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DOT Cuts Set as Highway Fund Fades

Thursday, July 3, 2014

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The U.S. transportation chickens are coming home to roost, carrying a plan to start cutting federal aid to every state—and soon.

The months-long warning that the federal Highway Trust Fund would go broke by the end of August is about to become reality unless Congress acts quickly to pass a financing fix, President Obama and Transportation Secretary Anthony Foxx announced this week.

On Tuesday (July 1), Foxx sent letters to state transportation departments and transit agencies, announcing a new DOT plan to address the shortfall by providing less money, less often.

The plan will leave states with decreased reimbursements in two-week increments, versus the same-day payments they are used to receiving.

Highway Trust Fund
© iStock / dan_prat

The DOT expects the Highway Trust Fund to be insolvent by the end of August. States will start feeling the pinch Aug. 1.

"There is still time for Congress to act on a long-term solution," Foxx said. "Our transportation infrastructure is too essential to suffer continued neglect, and I hope Congress will avert this crisis before it is too late."

'Critical Point'

Foxx announced in January that the Highway Trust Fund would be broke by August, and the DOT has provided taxpayers with monthly updates on exactly how much money is left.

The most recent projections show the shortall will "reach a critical point" in just a few weeks.

With the account expected to become insolvent within two months, the DOT said it would implement a plan starting Aug. 1 to manage the flow of federal dollars.

Under the plan, states seeking reimbursements for infrastructure work will be limited to the available cash in the Trust Fund. The DOT said it will distribute what's left in the fund in proportion to each state's previously determined federal formula.

This approach "is intended to allow state departments of transportation to direct available cash to what they determine to be the highest transportation priorities and choose which projects receive reimbursement," the DOT explained.

New revenues from the gas tax will be added into the account every two weeks.

4-Year Funding

U.S. officials have long made the case that the nation lags others in its support for infrastructure and that improvements are essential to U.S. global competitiveness.

Official White House photo by Chuck Kennedy

President Obama and Transportation Secretary Anthony Foxx called on Congress this week to work quickly on approving a transportation reauthorization budget.

"We spend significantly less as a portion of our economy than China does, than Germany does, than just about every other advanced country," Obama said Tuesday in a speech backdropped by the Francis Scott Key Bridge in Washington, D.C.

"They know something that I guess we don't, which is that's the path to growth, that's the path to competitiveness."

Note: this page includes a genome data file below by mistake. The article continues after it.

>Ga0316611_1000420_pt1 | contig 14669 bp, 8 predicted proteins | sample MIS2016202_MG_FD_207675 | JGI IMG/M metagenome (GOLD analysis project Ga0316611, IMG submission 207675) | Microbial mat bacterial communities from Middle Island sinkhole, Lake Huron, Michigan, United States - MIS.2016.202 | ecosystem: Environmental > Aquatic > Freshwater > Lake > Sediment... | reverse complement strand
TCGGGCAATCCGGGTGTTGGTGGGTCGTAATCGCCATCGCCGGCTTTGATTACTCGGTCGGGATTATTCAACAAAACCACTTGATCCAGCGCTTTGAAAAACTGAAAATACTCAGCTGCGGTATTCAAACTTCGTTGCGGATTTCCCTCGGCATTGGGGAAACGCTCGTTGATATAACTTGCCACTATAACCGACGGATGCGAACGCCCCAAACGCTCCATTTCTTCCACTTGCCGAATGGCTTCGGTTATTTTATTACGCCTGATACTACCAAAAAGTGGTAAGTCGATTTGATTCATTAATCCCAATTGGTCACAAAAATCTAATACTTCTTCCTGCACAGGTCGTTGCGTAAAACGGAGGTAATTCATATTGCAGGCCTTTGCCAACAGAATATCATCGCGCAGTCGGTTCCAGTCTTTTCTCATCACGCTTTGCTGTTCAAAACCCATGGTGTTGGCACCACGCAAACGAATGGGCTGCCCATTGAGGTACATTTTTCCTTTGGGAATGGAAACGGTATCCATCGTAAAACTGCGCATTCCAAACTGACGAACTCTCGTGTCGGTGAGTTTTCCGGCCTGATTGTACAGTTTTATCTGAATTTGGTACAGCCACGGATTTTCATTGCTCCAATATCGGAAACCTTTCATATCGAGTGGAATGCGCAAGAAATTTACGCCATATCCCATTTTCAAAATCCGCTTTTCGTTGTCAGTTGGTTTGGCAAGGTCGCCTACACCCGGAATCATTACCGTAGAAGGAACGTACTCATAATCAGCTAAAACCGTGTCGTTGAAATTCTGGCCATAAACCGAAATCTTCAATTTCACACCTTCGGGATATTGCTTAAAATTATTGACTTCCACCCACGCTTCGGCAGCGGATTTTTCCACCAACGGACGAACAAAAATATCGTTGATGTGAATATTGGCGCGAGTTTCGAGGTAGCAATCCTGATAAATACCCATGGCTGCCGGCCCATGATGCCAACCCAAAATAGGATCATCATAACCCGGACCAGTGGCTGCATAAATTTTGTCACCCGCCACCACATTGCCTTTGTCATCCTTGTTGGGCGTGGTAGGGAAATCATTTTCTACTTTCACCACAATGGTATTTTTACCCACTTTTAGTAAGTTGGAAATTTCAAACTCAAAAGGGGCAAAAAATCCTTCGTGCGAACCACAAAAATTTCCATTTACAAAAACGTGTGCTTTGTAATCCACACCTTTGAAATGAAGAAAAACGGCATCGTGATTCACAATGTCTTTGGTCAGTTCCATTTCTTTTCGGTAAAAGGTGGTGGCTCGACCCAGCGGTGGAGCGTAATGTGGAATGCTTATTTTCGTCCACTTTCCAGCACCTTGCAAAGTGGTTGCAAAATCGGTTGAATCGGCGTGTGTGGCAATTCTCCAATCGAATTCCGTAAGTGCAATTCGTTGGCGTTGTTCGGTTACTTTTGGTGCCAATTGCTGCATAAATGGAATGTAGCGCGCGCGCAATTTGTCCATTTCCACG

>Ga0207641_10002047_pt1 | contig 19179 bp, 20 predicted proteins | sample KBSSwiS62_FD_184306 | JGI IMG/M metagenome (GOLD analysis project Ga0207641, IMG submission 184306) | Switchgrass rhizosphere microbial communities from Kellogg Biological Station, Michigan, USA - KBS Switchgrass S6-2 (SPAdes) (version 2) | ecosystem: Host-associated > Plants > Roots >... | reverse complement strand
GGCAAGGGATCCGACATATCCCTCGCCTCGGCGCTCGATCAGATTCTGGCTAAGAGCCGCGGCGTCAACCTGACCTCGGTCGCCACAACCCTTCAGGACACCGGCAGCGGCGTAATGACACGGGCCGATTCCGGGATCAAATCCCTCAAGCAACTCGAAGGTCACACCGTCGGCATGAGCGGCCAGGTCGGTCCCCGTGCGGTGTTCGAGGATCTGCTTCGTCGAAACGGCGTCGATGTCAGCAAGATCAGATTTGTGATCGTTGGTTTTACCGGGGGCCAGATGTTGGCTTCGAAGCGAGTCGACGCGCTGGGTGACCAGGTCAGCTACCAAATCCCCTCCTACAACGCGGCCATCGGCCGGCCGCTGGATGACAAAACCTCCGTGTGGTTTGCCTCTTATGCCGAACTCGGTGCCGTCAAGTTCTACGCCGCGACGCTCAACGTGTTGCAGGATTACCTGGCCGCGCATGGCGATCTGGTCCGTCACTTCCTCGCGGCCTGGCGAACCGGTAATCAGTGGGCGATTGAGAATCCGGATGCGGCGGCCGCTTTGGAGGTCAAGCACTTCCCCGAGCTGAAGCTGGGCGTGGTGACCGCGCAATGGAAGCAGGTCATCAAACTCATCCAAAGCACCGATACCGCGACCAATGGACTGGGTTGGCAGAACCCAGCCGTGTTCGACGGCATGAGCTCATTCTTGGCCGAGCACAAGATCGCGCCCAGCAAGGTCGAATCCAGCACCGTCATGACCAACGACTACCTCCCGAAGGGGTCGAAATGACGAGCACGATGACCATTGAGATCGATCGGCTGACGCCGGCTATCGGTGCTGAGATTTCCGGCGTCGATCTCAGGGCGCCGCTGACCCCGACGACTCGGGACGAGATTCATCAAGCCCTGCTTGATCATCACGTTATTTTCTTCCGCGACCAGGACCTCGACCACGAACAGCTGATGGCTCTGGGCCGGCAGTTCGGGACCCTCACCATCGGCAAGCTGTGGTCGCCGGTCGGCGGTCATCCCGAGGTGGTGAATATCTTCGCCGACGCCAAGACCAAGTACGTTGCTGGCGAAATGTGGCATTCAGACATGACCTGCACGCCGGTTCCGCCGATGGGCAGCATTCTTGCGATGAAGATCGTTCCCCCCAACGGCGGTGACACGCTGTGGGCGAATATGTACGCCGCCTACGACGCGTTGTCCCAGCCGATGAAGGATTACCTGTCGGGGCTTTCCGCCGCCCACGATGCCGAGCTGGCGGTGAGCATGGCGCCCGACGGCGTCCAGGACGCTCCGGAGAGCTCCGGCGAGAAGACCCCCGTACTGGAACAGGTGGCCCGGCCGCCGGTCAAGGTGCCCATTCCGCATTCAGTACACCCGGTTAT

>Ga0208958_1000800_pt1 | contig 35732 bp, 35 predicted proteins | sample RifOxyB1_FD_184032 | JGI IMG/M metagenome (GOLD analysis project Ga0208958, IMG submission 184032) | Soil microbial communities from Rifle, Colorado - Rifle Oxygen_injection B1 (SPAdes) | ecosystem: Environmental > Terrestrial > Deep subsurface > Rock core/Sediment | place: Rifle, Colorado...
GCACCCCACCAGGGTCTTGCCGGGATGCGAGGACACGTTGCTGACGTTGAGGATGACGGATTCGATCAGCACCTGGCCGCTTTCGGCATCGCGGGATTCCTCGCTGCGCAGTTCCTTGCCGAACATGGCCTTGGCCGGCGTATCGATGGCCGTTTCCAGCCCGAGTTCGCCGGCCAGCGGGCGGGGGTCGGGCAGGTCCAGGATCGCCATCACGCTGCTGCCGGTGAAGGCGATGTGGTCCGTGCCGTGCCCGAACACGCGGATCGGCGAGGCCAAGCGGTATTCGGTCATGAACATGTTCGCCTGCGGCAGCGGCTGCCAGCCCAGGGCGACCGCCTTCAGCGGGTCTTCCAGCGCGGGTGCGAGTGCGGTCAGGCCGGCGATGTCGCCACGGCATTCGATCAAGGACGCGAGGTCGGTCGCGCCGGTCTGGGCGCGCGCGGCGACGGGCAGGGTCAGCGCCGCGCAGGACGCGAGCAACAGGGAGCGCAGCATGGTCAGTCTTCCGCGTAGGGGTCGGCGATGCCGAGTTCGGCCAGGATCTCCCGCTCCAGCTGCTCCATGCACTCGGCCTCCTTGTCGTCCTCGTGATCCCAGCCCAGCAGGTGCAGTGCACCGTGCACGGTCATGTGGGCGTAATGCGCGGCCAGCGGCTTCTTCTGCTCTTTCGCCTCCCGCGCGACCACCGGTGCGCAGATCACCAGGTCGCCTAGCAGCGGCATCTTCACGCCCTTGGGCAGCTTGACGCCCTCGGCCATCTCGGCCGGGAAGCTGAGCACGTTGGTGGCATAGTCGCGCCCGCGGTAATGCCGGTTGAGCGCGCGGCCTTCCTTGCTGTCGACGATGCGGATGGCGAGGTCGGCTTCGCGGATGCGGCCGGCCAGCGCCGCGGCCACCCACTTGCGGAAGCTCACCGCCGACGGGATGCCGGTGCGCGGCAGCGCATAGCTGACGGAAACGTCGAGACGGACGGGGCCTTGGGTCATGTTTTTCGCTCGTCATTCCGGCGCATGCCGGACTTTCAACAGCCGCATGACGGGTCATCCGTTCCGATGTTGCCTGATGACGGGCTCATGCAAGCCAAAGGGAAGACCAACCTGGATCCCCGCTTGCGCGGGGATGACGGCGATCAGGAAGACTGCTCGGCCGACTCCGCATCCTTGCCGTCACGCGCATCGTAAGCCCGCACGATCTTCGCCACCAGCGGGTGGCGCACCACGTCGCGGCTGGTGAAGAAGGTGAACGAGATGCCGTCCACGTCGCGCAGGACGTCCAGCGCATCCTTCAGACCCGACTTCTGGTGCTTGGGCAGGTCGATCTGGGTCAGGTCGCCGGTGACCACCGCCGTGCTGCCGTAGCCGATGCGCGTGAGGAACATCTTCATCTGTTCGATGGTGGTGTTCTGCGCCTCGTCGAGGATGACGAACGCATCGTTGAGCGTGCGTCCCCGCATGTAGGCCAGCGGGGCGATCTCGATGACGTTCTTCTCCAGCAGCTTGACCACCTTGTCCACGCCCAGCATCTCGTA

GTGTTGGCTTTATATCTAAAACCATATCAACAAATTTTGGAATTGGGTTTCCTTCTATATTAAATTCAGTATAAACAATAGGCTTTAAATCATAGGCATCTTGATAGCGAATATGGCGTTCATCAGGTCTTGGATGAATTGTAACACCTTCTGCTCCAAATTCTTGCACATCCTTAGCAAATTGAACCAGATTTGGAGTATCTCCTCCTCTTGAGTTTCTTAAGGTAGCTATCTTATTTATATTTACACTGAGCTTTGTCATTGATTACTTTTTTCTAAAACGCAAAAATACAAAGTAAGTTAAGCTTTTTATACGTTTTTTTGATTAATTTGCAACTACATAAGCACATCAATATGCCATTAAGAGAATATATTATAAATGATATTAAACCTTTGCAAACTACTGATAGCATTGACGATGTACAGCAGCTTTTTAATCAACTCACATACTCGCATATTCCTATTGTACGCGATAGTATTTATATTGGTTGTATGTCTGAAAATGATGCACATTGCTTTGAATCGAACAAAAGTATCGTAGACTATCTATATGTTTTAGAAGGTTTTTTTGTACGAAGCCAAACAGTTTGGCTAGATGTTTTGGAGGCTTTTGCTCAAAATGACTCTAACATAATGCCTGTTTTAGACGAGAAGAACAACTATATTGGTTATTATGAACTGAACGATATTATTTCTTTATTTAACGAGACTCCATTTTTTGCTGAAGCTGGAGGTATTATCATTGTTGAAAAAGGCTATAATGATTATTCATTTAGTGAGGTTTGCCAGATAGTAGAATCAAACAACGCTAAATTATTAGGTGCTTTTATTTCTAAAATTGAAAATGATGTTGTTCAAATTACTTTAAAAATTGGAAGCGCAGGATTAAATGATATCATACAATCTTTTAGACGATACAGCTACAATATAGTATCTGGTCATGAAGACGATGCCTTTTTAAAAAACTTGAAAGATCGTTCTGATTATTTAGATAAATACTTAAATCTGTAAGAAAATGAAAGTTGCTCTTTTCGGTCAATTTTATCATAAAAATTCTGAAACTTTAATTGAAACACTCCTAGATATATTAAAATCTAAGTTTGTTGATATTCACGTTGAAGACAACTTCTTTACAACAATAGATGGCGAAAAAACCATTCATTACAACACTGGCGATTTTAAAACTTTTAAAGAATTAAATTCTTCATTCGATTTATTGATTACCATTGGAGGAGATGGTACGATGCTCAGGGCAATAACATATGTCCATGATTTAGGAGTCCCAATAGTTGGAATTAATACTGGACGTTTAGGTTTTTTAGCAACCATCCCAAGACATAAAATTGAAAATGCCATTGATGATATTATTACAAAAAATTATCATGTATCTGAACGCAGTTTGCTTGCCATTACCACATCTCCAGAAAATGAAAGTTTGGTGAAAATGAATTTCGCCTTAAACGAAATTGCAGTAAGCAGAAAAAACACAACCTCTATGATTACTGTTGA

Obama proposed a $302 billion, four-year surface transportation reauthorization budget in February. He said the proposal would help rebuild infrastructure in a "more responsible way" by doing it over four years, instead of in short-term increments.

In addition to long-term investments, the bill would also take care of the funding gap that looms as the current transportation bill, MAP-21, gets ready to expire Oct. 1.

"It's not crazy, it's not socialism. It's not the imperial presidency—no laws are broken," Obama said. "We're just building roads and bridges like we've been doing for the last, I don't know, 50, 100 years."

12 Needs

Foxx unveiled his fleshed-out version of Obama's bill in April, calling it the GROW AMERICA Act (an acronym for Generating Renewal, Opportunity, and Work with Accelerated Mobility, Efficiency, and Rebuilding of Infrastructure and Communities throughout America).

According to Foxx, GROW AMERICA addresses what the DOT calls "12 critical transportation needs." The plan is built on precepts and priorities that have previously drawn bipartisan support, he says.

But the proposed bill has moved about as quickly as rush-hour traffic on one of the country's outdated, congested highway systems.

White House infographic

"We spend significantly less as a portion of our economy than China does, than Germany does, than just about every other advanced country," Obama said Tuesday at the Key Bridge in Washington, D.C.

Meanwhile, several other plans are also floating around Congress. House Ways and Means Committee Chairman Dave Camp (R-MI) and Senate Finance Committee Chairman Ron Wyden (D-OR) are both working on their own plans to address the Highway Trust Fund through the end of the year.

Sens. Bob Corker (R-TN) and Chris Murphy (D-CT) have suggested a slow increase of the gas tax, offset by unrelated tax-cut extensions.

Last fall, Rep. Tom Graves (R-GA) and Sen. Mike Lee (R-UT) proposed legislation that would phase out federal funding of transportation projects; drastically slash gasoline taxes; and allow individual states to decide how, when, what and where to build transportation infrastructure.


Tagged categories: Bridges; Department of Transportation (DOT); Federal Highway Administration (FHWA); Funding; Government; President Obama; Program/Project Management; Roads/Highways

Comment from Lee Steinbrecher, (7/3/2014, 8:33 AM)

There are reasons that the Federal Government runs out of money. For example in Minnesota in the past 5 years the Feds have provided funds for 2 lite rail projects that provide limited transportation at the cost of $2 Billion.